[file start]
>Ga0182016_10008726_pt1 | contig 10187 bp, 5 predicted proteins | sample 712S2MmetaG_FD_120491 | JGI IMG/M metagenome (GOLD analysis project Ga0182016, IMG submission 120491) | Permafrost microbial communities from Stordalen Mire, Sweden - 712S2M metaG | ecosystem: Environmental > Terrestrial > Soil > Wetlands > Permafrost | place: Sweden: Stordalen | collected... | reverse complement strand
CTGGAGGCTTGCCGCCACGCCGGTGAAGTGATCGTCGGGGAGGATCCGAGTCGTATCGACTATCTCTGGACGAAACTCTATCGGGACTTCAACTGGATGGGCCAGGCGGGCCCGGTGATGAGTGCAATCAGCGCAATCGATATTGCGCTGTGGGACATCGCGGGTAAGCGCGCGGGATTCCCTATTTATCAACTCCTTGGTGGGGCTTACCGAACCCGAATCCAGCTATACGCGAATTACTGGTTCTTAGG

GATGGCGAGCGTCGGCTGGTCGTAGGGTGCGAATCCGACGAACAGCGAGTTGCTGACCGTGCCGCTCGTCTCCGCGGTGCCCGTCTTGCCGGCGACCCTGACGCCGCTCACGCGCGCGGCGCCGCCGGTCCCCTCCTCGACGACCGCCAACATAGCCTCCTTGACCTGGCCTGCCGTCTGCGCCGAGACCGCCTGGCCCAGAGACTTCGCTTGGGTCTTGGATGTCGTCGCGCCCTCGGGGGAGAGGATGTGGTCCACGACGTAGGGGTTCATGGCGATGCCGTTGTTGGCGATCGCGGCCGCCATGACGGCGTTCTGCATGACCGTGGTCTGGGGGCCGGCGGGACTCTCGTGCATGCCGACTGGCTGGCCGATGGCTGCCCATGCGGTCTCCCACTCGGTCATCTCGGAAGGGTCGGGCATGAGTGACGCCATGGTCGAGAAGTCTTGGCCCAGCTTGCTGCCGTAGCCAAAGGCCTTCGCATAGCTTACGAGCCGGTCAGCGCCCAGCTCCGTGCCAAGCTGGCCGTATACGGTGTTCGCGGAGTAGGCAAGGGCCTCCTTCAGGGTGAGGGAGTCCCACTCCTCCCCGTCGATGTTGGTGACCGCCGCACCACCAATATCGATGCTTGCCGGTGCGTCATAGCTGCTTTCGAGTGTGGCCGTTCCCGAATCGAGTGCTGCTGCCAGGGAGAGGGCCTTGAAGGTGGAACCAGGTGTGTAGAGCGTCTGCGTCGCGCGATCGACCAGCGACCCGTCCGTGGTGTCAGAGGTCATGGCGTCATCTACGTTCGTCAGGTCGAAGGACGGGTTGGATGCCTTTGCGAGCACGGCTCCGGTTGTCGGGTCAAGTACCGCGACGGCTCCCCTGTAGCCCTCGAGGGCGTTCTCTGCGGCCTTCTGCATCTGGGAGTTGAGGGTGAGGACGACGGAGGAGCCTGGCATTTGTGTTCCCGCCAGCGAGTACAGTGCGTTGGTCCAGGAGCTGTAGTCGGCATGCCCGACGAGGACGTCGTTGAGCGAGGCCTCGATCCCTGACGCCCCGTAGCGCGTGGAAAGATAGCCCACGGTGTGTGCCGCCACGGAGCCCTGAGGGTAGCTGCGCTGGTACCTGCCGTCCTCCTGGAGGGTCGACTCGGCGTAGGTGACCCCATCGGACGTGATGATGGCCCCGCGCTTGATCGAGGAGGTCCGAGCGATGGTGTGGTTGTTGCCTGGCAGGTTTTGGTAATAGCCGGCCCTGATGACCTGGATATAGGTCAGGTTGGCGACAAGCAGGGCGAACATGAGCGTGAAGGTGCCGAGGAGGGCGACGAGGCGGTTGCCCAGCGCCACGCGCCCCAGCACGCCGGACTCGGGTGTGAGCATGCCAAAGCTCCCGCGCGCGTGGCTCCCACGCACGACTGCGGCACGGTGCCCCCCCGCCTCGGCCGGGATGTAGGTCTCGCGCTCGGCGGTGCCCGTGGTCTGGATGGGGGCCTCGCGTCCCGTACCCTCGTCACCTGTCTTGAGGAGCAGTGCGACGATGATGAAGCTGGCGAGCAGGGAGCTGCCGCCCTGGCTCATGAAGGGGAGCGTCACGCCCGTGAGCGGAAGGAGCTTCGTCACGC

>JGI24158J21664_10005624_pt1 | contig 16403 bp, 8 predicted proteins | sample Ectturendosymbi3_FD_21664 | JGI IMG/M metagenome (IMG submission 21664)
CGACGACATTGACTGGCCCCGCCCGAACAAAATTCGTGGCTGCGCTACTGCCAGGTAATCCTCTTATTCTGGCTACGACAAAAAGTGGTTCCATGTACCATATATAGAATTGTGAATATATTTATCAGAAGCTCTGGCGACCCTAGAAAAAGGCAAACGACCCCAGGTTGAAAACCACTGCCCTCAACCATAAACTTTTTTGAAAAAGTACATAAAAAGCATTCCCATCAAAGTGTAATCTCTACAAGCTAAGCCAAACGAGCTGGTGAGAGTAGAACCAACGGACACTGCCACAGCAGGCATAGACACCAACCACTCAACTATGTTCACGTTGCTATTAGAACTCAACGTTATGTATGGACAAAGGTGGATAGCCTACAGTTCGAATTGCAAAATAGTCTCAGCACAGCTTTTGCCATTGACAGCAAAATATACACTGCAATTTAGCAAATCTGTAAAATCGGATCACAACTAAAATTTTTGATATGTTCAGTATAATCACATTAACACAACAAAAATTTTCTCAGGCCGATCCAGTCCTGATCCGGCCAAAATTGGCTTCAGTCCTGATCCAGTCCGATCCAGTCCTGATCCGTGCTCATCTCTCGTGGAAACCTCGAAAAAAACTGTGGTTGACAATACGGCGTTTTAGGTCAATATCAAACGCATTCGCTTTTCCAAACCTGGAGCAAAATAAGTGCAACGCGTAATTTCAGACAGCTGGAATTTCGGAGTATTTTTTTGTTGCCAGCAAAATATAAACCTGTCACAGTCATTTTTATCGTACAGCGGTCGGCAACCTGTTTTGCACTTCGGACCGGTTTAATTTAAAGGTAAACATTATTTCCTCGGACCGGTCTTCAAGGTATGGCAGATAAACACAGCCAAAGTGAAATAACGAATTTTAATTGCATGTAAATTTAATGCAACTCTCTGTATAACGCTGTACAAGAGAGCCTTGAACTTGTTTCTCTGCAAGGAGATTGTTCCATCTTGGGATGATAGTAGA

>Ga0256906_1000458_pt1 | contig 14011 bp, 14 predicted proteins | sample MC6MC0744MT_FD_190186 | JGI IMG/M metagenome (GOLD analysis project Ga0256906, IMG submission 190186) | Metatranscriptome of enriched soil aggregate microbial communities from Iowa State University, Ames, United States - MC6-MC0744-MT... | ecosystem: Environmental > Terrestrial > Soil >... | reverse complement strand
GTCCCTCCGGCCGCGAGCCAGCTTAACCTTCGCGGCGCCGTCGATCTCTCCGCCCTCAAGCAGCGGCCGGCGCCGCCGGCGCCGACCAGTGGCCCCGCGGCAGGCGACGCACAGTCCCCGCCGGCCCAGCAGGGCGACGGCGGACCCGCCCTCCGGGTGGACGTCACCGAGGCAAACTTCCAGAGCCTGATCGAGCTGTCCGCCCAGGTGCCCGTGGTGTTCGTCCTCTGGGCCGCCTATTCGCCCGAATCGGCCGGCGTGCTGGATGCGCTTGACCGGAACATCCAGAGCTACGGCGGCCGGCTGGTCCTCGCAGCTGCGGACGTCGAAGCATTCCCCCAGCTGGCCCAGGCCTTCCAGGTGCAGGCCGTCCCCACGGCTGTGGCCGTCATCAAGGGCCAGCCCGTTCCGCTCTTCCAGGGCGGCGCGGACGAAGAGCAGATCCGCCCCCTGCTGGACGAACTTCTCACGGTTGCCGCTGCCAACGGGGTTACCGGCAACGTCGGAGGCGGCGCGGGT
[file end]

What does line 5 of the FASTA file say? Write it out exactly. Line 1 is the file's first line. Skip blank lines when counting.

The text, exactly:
CGACGACATTGACTGGCCCCGCCCGAACAAAATTCGTGGCTGCGCTACTGCCAGGTAATCCTCTTATTCTGGCTACGACAAAAAGTGGTTCCATGTACCATATATAGAATTGTGAATATATTTATCAGAAGCTCTGGCGACCCTAGAAAAAGGCAAACGACCCCAGGTTGAAAACCACTGCCCTCAACCATAAACTTTTTTGAAAAAGTACATAAAAAGCATTCCCATCAAAGTGTAATCTCTACAAGCTAAGCCAAACGAGCTGGTGAGAGTAGAACCAACGGACACTGCCACAGCAGGCATAGACACCAACCACTCAACTATGTTCACGTTGCTATTAGAACTCAACGTTATGTATGGACAAAGGTGGATAGCCTACAGTTCGAATTGCAAAATAGTCTCAGCACAGCTTTTGCCATTGACAGCAAAATATACACTGCAATTTAGCAAATCTGTAAAATCGGATCACAACTAAAATTTTTGATATGTTCAGTATAATCACATTAACACAACAAAAATTTTCTCAGGCCGATCCAGTCCTGATCCGGCCAAAATTGGCTTCAGTCCTGATCCAGTCCGATCCAGTCCTGATCCGTGCTCATCTCTCGTGGAAACCTCGAAAAAAACTGTGGTTGACAATACGGCGTTTTAGGTCAATATCAAACGCATTCGCTTTTCCAAACCTGGAGCAAAATAAGTGCAACGCGTAATTTCAGACAGCTGGAATTTCGGAGTATTTTTTTGTTGCCAGCAAAATATAAACCTGTCACAGTCATTTTTATCGTACAGCGGTCGGCAACCTGTTTTGCACTTCGGACCGGTTTAATTTAAAGGTAAACATTATTTCCTCGGACCGGTCTTCAAGGTATGGCAGATAAACACAGCCAAAGTGAAATAACGAATTTTAATTGCATGTAAATTTAATGCAACTCTCTGTATAACGCTGTACAAGAGAGCCTTGAACTTGTTTCTCTGCAAGGAGATTGTTCCATCTTGGGATGATAGTAGA